Tao is at once the universal pageant of the constellations and the budding of each new leaf in the spring.
It is the constant round of life and death and all that falls between.
It resides in us as we reside in it.
It is the source as well as the end of our being.
It neither judges nor condemns but continually blesses, in all moments, an unending cycle of change and renewal.
It is a belief in life, a belief in the glorious procession of each unfolding moment.
It is a deeply spiritual but decidedly non-religious way of life.
It involves introspection, balance, emotional and spiritual independence and responsibility and a deep awareness and connection to the Earth and all other life forms.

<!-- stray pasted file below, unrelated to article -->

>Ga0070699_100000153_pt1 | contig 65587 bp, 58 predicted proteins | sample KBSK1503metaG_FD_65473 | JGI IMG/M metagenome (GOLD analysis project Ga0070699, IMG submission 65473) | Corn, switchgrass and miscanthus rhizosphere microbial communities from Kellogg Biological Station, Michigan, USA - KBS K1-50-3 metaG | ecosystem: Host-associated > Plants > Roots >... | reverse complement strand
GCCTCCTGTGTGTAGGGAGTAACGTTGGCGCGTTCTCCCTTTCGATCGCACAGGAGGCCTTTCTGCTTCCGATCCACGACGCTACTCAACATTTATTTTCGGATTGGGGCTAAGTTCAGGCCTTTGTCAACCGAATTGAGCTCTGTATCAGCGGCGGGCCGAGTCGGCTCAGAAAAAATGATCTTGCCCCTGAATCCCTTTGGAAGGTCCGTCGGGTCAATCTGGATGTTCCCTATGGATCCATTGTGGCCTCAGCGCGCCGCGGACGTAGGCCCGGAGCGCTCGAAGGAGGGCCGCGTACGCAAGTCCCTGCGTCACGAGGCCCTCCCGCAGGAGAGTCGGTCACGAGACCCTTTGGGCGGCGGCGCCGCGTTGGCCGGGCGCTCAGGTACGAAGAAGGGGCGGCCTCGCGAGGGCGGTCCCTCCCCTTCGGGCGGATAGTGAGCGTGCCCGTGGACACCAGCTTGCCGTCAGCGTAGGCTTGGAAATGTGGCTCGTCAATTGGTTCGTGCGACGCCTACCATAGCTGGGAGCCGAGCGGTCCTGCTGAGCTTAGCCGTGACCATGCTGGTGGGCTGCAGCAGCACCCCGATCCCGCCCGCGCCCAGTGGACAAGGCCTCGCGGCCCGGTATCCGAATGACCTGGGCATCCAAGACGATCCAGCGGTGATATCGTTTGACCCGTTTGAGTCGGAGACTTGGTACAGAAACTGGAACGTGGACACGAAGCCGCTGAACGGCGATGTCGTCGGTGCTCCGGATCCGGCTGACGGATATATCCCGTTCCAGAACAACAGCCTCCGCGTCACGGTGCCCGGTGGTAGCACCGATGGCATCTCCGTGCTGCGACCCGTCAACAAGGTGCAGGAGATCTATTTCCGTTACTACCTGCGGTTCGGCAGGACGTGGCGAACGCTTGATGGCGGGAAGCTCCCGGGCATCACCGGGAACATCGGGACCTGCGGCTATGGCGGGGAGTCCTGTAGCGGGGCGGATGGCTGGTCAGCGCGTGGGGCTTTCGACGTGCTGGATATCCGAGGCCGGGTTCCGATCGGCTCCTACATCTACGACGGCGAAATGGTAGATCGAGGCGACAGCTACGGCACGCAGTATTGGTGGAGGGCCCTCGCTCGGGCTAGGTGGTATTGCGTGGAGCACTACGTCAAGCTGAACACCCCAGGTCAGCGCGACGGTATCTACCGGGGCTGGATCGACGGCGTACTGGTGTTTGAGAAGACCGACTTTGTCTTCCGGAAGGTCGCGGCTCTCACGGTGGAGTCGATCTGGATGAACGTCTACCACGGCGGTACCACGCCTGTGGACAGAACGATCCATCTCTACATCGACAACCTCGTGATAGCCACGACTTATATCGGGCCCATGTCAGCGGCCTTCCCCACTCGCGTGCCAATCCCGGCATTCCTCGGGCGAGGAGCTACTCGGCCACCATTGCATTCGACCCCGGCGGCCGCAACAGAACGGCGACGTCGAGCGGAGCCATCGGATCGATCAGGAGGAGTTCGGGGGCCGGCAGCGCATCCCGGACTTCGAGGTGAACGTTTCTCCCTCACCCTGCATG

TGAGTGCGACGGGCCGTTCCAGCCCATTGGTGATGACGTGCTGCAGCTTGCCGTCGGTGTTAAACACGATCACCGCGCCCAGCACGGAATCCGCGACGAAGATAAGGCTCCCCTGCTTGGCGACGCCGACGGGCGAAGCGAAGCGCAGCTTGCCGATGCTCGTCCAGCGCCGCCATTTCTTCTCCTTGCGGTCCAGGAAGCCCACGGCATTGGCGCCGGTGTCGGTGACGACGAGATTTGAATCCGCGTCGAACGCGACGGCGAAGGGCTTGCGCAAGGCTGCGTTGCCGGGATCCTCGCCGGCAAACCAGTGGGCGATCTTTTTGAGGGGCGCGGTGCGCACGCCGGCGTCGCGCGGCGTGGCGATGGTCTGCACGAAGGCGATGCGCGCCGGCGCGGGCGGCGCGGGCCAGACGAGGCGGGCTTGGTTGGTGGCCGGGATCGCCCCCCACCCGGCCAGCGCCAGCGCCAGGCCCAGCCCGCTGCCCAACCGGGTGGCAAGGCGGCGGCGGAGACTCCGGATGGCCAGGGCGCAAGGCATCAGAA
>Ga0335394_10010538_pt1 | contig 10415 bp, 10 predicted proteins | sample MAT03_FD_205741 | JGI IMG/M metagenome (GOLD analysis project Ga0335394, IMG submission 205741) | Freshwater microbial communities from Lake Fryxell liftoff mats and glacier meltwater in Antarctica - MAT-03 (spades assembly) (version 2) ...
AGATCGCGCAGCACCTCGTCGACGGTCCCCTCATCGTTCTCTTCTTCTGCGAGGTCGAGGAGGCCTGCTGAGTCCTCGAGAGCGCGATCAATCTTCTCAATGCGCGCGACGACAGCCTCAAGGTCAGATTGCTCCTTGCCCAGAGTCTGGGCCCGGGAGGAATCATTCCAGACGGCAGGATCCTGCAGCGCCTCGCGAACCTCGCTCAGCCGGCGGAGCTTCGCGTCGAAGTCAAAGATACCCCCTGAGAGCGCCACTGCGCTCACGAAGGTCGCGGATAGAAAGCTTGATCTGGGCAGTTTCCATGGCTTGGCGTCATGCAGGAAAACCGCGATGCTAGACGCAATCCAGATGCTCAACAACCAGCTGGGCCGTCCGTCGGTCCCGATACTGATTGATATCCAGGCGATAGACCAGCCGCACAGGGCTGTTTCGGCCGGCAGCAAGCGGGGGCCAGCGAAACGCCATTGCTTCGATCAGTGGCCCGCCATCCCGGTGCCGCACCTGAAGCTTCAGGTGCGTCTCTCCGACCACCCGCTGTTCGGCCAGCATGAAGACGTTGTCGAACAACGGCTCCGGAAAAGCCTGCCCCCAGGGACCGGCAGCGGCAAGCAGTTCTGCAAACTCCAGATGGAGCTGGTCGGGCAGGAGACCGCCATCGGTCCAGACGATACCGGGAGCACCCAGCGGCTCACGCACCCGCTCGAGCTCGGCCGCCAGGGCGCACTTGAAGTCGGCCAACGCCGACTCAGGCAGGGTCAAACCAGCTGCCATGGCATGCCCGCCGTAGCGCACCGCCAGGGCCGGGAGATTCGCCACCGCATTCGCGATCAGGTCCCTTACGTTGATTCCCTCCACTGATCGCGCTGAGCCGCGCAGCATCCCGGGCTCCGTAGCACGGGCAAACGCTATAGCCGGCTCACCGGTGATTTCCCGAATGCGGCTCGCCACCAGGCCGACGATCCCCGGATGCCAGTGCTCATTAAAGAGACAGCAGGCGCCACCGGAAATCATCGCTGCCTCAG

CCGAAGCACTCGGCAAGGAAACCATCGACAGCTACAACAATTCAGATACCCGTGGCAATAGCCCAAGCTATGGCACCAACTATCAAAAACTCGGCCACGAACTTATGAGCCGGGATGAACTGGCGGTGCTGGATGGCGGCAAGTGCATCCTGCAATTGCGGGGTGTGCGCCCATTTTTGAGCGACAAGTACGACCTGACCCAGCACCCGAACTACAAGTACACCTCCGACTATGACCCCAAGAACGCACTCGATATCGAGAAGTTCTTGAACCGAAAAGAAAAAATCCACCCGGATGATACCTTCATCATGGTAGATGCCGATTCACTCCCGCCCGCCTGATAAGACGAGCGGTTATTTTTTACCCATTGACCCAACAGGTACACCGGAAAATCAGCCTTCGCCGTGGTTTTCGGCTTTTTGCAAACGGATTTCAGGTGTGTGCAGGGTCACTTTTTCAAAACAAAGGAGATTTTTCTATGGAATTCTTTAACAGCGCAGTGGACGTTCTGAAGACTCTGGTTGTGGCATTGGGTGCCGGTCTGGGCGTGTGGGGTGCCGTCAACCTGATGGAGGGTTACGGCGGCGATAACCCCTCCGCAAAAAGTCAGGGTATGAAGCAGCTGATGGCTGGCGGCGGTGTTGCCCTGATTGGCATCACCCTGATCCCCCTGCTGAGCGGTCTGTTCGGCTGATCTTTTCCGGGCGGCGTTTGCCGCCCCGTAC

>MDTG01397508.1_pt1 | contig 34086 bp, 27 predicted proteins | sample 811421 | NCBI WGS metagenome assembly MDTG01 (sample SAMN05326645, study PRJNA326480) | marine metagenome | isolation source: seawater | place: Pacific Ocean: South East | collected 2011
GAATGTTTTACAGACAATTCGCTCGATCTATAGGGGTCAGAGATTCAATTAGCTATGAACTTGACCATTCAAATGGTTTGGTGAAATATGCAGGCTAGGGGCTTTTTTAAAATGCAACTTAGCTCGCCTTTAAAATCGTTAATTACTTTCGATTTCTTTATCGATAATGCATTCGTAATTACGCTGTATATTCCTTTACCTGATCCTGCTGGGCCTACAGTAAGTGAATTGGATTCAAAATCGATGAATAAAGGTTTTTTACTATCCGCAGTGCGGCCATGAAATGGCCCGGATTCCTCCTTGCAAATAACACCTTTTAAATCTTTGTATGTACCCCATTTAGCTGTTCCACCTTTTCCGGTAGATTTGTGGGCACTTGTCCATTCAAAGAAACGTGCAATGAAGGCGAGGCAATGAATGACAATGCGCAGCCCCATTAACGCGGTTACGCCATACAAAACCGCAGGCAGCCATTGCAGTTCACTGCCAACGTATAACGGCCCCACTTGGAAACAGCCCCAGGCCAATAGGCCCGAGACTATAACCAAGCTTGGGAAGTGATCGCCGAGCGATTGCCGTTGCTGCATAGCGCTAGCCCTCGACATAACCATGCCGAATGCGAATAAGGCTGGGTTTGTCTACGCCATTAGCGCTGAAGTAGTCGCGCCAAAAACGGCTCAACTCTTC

It requires an understanding of how energy works in the body and how to treat illness in a safe, non-invasive way while teaching practical ways of maintaining health and avoiding disease and discomfort.
Taoist meditation techniques help the practitioner enter deeper or more expansive levels of wakefulness and inner strength.
But most of all it is a simple, natural, practical way of being in our bodies and our psyches and sharing that being with all other life forms we come into contact with.